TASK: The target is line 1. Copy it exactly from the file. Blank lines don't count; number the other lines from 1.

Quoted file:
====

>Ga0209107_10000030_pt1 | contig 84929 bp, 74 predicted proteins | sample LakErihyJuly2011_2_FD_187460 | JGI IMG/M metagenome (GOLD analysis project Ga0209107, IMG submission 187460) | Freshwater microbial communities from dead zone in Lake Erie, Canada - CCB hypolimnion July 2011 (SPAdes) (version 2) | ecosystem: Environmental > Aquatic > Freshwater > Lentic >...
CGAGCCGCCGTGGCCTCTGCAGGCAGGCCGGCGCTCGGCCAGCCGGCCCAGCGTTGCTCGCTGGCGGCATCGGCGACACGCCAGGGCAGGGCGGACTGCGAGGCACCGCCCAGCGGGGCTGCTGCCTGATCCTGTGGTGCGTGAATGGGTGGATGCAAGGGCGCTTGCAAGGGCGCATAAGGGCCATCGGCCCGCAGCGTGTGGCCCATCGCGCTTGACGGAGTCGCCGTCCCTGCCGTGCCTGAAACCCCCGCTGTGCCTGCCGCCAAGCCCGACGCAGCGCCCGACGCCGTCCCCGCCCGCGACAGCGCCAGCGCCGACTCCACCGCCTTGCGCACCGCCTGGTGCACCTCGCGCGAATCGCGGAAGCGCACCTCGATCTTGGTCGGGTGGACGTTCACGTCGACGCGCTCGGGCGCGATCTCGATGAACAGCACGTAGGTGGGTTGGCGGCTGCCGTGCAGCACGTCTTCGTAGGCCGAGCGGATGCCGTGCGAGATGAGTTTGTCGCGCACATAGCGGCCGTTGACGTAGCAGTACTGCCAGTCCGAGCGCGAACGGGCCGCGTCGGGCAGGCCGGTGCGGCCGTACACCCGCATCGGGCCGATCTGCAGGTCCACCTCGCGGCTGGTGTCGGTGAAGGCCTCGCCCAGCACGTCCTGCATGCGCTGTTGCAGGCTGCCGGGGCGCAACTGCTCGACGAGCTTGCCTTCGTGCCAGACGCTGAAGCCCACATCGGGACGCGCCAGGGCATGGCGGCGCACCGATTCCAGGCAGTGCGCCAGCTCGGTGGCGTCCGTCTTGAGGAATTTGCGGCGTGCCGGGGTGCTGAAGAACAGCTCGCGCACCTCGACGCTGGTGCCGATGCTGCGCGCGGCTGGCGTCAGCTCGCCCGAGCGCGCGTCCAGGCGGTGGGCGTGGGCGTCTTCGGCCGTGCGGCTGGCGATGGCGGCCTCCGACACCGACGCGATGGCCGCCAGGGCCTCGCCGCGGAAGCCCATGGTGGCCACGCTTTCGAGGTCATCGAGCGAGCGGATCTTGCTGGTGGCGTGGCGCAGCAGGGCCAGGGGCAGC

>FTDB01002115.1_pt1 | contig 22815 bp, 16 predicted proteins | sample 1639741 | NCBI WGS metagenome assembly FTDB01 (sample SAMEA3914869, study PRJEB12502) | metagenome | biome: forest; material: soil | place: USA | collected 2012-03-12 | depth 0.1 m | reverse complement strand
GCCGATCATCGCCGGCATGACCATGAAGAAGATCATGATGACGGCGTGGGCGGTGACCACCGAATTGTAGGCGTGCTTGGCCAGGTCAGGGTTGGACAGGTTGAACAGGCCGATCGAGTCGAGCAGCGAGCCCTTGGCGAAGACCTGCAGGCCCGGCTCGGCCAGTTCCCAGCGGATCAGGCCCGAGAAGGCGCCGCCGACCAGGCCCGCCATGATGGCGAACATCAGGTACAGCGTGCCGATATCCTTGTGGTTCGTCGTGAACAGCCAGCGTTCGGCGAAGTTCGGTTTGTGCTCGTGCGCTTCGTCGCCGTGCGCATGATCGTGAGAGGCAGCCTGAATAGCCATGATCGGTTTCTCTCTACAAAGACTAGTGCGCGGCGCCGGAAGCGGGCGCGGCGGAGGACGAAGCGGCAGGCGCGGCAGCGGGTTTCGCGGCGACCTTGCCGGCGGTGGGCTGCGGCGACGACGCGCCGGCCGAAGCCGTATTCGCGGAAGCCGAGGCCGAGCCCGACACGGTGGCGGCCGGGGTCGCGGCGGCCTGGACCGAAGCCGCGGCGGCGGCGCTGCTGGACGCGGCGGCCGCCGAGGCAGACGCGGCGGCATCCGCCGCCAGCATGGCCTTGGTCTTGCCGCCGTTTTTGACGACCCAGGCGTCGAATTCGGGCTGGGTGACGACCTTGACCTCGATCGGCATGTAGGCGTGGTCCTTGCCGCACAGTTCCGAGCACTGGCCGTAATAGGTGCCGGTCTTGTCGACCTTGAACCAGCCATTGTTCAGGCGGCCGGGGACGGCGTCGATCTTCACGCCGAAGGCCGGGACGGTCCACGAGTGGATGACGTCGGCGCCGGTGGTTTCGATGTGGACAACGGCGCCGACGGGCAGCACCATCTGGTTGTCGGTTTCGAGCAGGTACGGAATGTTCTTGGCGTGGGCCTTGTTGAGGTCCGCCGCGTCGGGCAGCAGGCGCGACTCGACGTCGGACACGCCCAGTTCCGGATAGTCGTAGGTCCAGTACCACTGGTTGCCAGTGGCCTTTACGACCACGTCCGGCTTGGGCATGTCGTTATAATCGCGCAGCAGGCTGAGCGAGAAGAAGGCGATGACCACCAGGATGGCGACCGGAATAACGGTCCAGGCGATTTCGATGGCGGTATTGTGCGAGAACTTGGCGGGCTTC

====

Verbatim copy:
>Ga0209107_10000030_pt1 | contig 84929 bp, 74 predicted proteins | sample LakErihyJuly2011_2_FD_187460 | JGI IMG/M metagenome (GOLD analysis project Ga0209107, IMG submission 187460) | Freshwater microbial communities from dead zone in Lake Erie, Canada - CCB hypolimnion July 2011 (SPAdes) (version 2) | ecosystem: Environmental > Aquatic > Freshwater > Lentic >...